The Sea Smooth was in good enough structural shape after its collision with the Lamma IV that it could have stayed at the scene and provided help, the commission of inquiry into the October 1 sea tragedy was told yesterday.
"I don't believe there was any structural reason that [ the Sea Smooth] could not have stayed to assist," said Australian naval architect Dr Neville Armstrong when asked by lawyer Clive Grossman SC, representing Lamma IV owner Hongkong Electric and its crew.
Sea Smooth left soon after the collision. Passengers earlier told the inquiry that the vessel was taking on water and the crew faced conflicting calls to stay behind to rescue people and to sail back to the pier.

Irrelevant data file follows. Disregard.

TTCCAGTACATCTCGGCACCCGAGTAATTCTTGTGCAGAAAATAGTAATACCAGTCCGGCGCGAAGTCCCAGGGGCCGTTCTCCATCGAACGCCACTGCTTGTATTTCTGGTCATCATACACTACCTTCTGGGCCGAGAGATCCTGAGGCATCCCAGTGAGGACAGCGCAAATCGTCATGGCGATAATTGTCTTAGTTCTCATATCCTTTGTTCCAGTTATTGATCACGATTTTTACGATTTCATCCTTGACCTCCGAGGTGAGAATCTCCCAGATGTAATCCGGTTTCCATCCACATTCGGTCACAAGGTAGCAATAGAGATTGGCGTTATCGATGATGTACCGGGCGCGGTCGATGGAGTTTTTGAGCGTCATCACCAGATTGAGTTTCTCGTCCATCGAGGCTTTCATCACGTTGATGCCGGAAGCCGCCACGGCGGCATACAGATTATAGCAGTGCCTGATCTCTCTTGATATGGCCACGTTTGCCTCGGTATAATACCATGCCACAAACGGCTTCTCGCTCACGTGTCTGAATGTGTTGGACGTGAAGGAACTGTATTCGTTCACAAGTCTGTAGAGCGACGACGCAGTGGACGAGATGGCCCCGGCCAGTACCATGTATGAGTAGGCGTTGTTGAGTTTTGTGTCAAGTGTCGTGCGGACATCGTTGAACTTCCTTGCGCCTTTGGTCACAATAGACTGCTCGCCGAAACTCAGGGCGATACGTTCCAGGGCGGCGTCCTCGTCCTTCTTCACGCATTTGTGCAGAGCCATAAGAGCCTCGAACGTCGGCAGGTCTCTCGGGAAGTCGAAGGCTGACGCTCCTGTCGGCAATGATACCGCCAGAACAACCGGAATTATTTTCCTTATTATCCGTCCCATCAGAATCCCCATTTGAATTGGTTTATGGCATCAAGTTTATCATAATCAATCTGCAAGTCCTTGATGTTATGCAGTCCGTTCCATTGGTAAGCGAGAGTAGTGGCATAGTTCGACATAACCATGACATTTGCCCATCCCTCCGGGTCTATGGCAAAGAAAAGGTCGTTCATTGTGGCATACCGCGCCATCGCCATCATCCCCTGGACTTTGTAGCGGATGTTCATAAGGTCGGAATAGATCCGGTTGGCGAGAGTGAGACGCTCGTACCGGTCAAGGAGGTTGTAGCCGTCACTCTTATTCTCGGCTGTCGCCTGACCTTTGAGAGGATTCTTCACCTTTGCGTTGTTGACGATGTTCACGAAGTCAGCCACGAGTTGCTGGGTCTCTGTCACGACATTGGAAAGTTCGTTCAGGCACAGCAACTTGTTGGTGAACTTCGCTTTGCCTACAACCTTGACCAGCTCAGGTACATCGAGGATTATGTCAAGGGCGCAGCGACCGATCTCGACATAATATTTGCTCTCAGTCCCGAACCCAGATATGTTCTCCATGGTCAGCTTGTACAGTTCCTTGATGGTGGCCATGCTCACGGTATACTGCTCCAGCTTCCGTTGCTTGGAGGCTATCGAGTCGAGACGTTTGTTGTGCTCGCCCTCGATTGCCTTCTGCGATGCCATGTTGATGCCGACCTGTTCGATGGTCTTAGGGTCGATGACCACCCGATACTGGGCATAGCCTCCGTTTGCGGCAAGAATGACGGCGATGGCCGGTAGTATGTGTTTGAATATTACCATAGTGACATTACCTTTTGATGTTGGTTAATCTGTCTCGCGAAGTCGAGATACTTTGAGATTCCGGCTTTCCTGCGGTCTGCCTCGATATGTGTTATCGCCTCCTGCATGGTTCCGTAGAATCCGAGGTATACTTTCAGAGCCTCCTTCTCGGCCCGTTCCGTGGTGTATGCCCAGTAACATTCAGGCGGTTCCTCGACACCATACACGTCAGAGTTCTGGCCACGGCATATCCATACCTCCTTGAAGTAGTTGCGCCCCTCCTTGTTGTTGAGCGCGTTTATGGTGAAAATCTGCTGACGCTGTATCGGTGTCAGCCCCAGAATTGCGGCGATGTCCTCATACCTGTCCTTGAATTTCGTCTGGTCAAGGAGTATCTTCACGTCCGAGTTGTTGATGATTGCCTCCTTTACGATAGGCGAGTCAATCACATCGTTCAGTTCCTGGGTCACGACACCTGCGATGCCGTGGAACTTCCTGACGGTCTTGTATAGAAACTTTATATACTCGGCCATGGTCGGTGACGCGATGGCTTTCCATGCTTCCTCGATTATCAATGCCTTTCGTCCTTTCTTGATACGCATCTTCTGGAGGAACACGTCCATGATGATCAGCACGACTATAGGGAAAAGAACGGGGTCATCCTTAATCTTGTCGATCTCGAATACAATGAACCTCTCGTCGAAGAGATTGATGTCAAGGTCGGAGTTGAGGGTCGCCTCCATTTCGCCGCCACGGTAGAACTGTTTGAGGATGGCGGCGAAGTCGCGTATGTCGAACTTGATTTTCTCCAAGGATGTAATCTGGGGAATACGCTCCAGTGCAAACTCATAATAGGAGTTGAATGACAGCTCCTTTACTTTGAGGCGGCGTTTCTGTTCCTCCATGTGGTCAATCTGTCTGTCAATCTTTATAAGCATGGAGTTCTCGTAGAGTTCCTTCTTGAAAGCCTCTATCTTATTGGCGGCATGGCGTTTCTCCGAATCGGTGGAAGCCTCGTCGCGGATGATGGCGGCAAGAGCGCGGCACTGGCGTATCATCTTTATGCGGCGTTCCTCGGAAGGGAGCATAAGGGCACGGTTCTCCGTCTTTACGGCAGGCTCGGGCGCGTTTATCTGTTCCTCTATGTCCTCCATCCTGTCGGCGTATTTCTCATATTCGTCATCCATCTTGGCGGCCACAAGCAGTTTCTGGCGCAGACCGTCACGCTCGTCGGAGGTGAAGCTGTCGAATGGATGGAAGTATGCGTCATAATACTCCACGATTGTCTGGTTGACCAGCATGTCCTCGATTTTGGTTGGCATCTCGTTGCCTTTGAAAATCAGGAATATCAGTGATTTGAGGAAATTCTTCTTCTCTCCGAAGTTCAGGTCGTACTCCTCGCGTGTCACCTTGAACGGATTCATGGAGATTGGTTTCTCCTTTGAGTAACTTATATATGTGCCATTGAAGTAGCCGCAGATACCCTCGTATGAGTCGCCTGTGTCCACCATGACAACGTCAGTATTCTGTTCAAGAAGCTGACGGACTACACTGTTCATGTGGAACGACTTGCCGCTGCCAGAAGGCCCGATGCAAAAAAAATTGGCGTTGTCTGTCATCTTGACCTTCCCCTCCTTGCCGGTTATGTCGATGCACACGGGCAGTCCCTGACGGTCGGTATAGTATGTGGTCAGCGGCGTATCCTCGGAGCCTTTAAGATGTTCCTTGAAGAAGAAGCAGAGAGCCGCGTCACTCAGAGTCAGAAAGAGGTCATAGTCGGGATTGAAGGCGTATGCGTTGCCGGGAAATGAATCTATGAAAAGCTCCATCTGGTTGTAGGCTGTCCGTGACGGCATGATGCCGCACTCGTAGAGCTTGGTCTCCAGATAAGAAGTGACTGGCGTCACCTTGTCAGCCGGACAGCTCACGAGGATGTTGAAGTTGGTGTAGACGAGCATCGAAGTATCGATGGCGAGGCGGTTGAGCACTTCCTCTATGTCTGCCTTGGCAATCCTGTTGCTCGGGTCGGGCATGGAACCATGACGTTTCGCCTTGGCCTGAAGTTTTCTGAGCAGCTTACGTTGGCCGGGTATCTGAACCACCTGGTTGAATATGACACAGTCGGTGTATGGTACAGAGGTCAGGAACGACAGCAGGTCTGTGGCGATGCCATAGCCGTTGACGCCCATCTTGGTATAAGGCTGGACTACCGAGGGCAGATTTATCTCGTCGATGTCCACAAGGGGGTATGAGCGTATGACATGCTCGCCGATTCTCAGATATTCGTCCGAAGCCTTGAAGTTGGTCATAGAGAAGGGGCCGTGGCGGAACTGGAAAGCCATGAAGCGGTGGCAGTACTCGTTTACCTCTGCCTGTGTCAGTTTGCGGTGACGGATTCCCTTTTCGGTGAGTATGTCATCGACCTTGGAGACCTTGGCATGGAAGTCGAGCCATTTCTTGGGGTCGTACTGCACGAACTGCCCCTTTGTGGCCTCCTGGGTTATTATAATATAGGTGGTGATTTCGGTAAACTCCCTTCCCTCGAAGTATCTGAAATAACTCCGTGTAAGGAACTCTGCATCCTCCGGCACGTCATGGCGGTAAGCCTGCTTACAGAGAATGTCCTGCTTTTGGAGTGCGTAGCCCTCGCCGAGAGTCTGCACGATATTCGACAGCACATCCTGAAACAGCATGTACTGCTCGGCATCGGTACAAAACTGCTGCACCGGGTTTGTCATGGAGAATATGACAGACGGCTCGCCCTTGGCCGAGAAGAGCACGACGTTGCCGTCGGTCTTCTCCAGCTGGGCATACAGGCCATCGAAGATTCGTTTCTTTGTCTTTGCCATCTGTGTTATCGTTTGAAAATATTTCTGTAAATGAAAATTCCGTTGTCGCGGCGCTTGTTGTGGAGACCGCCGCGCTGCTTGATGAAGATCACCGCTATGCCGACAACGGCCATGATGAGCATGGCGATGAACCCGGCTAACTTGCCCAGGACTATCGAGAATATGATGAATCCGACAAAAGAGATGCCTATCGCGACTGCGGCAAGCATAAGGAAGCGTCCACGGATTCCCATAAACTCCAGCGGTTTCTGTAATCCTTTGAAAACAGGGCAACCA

Armstrong also said that the Marine Department officials should have been aware, when they inspected the Lamma IV, whether it had enough life jackets and lifebuoys.
They should also have checked the vessel against the original design drawings, he said. The drawings for the Lamma IV showed a watertight door that the ferry did not have. The inquiry heard earlier that the absence of the door contributed to the vessel's swift sinking.
A Hongkong Electric general manager testified earlier that the ferry had 65 lifebuoys - one for every two people - and 92 vests. Armstrong said on Wednesday that this was below British and Australian standards, which required enough for all passengers.
He also said yesterday that the seats on the Lamma IV could not be considered adequately secured, although the impact of the collision was not the reason they became detached.
He said that if the seats, secured only to plastic foam, were used over time, they could work loose on a normal voyage.